Article

More Than a Side Hustle: What I Learn from Teaching Music

Teaching music is often a way for independent musicians to supplement their income from performing. To use a modern term, it’s a side hustle. For me, it’s become an increasingly central part of my life when I’m not on the road. I teach private lessons on guitar and fiddle, group classes and ensembles at the Passim School of Music in Cambridge, Massachusetts, and various kinds of workshops at music camps and festivals in the summer. (If you live anywhere near Boston, check out the Passim school – it’s great!)

Perhaps my favorite context in which to teach is the harmony singing class that my bandmate, Ellie Buckland, and I started at Passim several years ago. As a harmony-driven band, we found that we often got comments from people who were mystified by harmony singing, seeing it as some kind of opaque alchemy. We thought that people might be interested in attempting to demystify it a bit, so we started a harmony singing class. A couple of years later, I’ve lost count of how many sessions of this class we’ve offered. The students are mostly middle-aged or older, and many were in choruses in high school and college but haven’t sung since. For some, it’s their first time singing with other people.

The class has made me a much more confident teacher, and these days I like to think I’m getting pretty good at it. I started teaching the class mainly because I needed the extra cash. But I chose that subject because the feeling of singing in harmony with another person is, as far as I’m aware, one of the best feelings it is possible to have in this life, and I’ve realized that if I let my enthusiasm for music drive my teaching, it will probably be successful. Music teachers, in my opinion, have an incredibly important responsibility to take their work seriously, even if it’s just a side hustle. They may have the power to make or break someone’s enjoyment of a subject forever. (Ask anyone from my high school if they hate driving, and if they say yes, they probably had the same driver’s ed teacher I did.)

Recently, I taught a guitar lesson to a high school-aged girl who I’ve been teaching off and on for a while. She was shy during our first lessons, and I was a bit hesitant, too, because I was less experienced teaching one-on-one – I tend to be more comfortable teaching groups. She was also quite busy with homework and other activities and didn’t have time to practice much, so I sometimes wondered if she even enjoyed our lessons. Eventually, though, she opened up and started to make real progress with her playing, and I began to feel more confident in my teaching abilities.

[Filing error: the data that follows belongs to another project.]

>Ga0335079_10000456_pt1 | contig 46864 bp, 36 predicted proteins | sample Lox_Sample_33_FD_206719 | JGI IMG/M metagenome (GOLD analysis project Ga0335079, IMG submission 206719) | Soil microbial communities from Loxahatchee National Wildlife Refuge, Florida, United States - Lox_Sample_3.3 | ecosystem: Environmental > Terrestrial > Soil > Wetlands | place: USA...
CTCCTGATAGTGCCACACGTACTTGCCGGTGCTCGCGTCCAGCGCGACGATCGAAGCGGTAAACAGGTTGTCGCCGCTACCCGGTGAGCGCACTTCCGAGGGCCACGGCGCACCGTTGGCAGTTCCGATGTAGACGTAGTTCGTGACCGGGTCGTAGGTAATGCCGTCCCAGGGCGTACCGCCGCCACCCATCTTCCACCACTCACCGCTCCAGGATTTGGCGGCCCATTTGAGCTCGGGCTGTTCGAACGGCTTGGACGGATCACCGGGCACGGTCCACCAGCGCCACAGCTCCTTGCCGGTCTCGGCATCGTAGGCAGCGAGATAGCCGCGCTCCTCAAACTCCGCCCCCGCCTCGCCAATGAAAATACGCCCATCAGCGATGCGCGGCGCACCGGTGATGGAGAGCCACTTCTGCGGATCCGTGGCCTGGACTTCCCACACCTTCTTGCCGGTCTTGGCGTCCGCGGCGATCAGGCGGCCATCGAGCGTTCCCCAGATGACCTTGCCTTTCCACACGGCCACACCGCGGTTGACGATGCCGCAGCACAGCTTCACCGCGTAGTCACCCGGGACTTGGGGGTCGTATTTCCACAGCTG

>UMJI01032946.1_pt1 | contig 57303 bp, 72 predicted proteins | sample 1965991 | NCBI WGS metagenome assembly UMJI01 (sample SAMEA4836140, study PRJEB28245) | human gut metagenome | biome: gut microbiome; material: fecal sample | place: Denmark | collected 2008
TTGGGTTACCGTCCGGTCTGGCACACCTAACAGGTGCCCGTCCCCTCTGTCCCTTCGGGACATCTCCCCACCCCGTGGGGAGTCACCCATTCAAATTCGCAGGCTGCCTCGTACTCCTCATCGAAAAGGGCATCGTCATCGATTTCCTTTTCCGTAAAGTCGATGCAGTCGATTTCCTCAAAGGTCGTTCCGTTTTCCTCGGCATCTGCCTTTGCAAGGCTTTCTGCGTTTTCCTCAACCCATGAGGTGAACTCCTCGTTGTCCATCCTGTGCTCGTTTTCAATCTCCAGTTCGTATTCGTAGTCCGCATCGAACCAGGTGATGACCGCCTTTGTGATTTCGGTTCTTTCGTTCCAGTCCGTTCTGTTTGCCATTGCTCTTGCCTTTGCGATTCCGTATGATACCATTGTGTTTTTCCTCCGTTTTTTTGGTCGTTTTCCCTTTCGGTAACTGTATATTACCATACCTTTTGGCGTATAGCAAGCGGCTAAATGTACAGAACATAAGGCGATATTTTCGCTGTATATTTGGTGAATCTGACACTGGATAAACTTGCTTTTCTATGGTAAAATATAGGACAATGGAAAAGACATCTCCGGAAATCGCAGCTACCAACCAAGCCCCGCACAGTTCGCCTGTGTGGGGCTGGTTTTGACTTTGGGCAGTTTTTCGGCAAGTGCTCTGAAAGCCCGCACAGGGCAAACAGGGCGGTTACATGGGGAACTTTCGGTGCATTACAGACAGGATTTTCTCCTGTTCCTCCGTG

At our most recent lesson, we were working on Leonard Cohen’s “Hallelujah,” in the key of C major. You know the version I mean – the arpeggios played by Jeff Buckley in 1994 have since been imitated by many a budding guitarist. We got to the end of the verse (after the bit where Cohen has managed to pull off a set of lyrics about the song’s chord progression: “it goes like this, the fourth, the fifth, the minor fall, the major lift”), and we reached the E chord. As soon as I played it, her face lit up. “Whoa. That’s a cool chord!” she said. And then my face lit up, too. “You’re totally right! It is a cool chord! And I can explain to you why it sounds so cool.”

I explained to her that we were playing in the key of C major, so the chords we were playing contained only the notes of the C major scale. But sometimes there are ways to use chords that are outside of the key (or non-diatonic, in musician terms) to create more interesting and complex sounds. I demonstrated that the E major chord contains a G-sharp note, when our ears are subconsciously expecting to hear the G-natural that belongs to the C major scale instead. By just changing that one note, I said, we’ve added a brand-new sonic ingredient and a bit of tension to the song. A lot of those tiny, thrilling musical moments come from a non-diatonic note or chord put in just the right place.

Those exchanges mean a lot to me. Seeing my young guitar student’s face light up, realizing that her ears had picked up on the presence of a new sound, made me feel like I was doing my job right. And it reminded me why teaching isn’t just a “side hustle” for me.

I’ve been playing music for a long time; the sound of an E major chord in the key of C is not news to me. But I remember when I was my guitar student’s age, when I started cracking that code, figuring out why an unexpected note or chord made me feel the way it did. It was thrilling. I felt like I was uncovering things that some part of me had known for my entire life, but didn’t have the language to explain. I find that it feels that way for a lot of other people, too. My teaching is an effort to make those magical moments accessible to other people, and it has the pleasant side effect of reminding me how magical music can be.

Artist Isa Burke

Nice article/essay Isa...there is magic in certain chord changes, and in the sound of harmony vocalizing...the "why" or explanation of how the magic happens is elusive...I spent a long time 40 years ago learning a bunch of James Taylor songs simply because I liked the sound of the chords he uses, and the voicings and the way he picks the chords...same thing with Paul Simon...I don't know that I could articulate all the things I learned from doing that (which is what you are doing when teaching it to your young student), but it was a lot...